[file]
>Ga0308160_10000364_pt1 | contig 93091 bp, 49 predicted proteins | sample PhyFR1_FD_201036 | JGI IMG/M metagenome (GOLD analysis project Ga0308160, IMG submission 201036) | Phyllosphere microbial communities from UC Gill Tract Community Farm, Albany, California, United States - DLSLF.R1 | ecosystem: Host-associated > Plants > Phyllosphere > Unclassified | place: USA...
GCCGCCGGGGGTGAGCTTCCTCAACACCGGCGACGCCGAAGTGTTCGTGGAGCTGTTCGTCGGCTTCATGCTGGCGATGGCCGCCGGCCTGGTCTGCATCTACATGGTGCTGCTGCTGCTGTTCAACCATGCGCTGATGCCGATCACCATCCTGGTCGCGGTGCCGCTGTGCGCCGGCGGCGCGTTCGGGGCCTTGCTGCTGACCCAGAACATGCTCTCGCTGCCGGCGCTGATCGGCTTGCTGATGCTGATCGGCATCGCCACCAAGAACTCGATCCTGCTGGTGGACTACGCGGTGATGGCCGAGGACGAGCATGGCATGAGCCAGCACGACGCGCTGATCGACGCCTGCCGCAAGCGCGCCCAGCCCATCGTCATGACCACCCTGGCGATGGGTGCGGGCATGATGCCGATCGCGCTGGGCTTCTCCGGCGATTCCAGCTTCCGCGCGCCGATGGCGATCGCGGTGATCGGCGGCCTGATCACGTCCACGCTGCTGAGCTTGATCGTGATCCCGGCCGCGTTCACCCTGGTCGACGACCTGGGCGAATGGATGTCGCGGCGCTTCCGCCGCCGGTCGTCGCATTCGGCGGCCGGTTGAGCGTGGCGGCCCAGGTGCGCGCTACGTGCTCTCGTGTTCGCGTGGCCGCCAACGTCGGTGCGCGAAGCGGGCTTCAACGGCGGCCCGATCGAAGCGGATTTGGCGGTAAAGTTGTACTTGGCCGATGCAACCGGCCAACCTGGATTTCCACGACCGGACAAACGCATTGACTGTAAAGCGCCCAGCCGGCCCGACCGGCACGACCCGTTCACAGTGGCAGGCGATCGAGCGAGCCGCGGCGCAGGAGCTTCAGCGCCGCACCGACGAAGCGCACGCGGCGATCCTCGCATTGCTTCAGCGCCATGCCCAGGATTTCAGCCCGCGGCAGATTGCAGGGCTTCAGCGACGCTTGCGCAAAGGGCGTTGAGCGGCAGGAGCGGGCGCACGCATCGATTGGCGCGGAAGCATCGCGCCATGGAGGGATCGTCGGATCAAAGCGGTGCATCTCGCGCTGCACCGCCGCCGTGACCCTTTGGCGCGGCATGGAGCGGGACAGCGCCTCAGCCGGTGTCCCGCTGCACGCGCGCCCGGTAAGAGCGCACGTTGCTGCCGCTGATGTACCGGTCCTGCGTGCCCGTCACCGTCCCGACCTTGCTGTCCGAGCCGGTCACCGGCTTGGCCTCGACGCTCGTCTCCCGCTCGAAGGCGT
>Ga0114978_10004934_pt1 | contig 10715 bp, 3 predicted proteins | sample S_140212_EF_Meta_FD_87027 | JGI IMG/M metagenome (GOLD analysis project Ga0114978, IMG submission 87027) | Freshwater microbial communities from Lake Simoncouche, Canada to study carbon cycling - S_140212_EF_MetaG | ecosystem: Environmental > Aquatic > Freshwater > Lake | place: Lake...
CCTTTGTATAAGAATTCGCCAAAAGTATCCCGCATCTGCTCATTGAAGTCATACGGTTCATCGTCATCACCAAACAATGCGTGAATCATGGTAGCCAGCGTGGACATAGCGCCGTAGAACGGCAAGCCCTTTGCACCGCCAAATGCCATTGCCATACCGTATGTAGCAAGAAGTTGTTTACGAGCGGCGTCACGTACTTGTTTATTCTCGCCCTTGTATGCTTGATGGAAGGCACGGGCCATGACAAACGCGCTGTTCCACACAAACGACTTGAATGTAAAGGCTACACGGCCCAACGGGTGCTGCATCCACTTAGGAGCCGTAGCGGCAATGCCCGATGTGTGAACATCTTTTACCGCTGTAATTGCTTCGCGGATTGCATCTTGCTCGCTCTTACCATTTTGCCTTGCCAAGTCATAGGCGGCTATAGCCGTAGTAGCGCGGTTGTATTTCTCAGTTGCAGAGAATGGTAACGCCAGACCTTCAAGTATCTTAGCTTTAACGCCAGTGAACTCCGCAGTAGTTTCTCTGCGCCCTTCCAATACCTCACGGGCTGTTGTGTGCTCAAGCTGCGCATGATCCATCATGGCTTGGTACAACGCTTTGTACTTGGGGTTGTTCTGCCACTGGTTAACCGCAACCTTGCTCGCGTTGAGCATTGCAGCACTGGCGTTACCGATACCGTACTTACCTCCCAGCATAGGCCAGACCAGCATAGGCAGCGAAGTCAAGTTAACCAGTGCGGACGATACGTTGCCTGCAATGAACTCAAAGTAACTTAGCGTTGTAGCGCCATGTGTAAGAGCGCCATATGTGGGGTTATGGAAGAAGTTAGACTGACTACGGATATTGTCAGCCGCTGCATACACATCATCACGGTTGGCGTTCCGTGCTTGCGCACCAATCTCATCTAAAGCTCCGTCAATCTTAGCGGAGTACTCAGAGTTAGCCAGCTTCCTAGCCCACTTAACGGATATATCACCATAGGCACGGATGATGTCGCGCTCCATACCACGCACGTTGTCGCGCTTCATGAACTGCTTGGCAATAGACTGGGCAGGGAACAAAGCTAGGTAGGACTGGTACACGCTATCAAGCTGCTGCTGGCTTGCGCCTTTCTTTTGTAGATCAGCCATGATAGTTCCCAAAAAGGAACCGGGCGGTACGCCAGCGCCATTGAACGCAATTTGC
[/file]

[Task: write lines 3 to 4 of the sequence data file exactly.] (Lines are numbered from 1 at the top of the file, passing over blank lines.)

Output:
>Ga0114978_10004934_pt1 | contig 10715 bp, 3 predicted proteins | sample S_140212_EF_Meta_FD_87027 | JGI IMG/M metagenome (GOLD analysis project Ga0114978, IMG submission 87027) | Freshwater microbial communities from Lake Simoncouche, Canada to study carbon cycling - S_140212_EF_MetaG | ecosystem: Environmental > Aquatic > Freshwater > Lake | place: Lake...
CCTTTGTATAAGAATTCGCCAAAAGTATCCCGCATCTGCTCATTGAAGTCATACGGTTCATCGTCATCACCAAACAATGCGTGAATCATGGTAGCCAGCGTGGACATAGCGCCGTAGAACGGCAAGCCCTTTGCACCGCCAAATGCCATTGCCATACCGTATGTAGCAAGAAGTTGTTTACGAGCGGCGTCACGTACTTGTTTATTCTCGCCCTTGTATGCTTGATGGAAGGCACGGGCCATGACAAACGCGCTGTTCCACACAAACGACTTGAATGTAAAGGCTACACGGCCCAACGGGTGCTGCATCCACTTAGGAGCCGTAGCGGCAATGCCCGATGTGTGAACATCTTTTACCGCTGTAATTGCTTCGCGGATTGCATCTTGCTCGCTCTTACCATTTTGCCTTGCCAAGTCATAGGCGGCTATAGCCGTAGTAGCGCGGTTGTATTTCTCAGTTGCAGAGAATGGTAACGCCAGACCTTCAAGTATCTTAGCTTTAACGCCAGTGAACTCCGCAGTAGTTTCTCTGCGCCCTTCCAATACCTCACGGGCTGTTGTGTGCTCAAGCTGCGCATGATCCATCATGGCTTGGTACAACGCTTTGTACTTGGGGTTGTTCTGCCACTGGTTAACCGCAACCTTGCTCGCGTTGAGCATTGCAGCACTGGCGTTACCGATACCGTACTTACCTCCCAGCATAGGCCAGACCAGCATAGGCAGCGAAGTCAAGTTAACCAGTGCGGACGATACGTTGCCTGCAATGAACTCAAAGTAACTTAGCGTTGTAGCGCCATGTGTAAGAGCGCCATATGTGGGGTTATGGAAGAAGTTAGACTGACTACGGATATTGTCAGCCGCTGCATACACATCATCACGGTTGGCGTTCCGTGCTTGCGCACCAATCTCATCTAAAGCTCCGTCAATCTTAGCGGAGTACTCAGAGTTAGCCAGCTTCCTAGCCCACTTAACGGATATATCACCATAGGCACGGATGATGTCGCGCTCCATACCACGCACGTTGTCGCGCTTCATGAACTGCTTGGCAATAGACTGGGCAGGGAACAAAGCTAGGTAGGACTGGTACACGCTATCAAGCTGCTGCTGGCTTGCGCCTTTCTTTTGTAGATCAGCCATGATAGTTCCCAAAAAGGAACCGGGCGGTACGCCAGCGCCATTGAACGCAATTTGC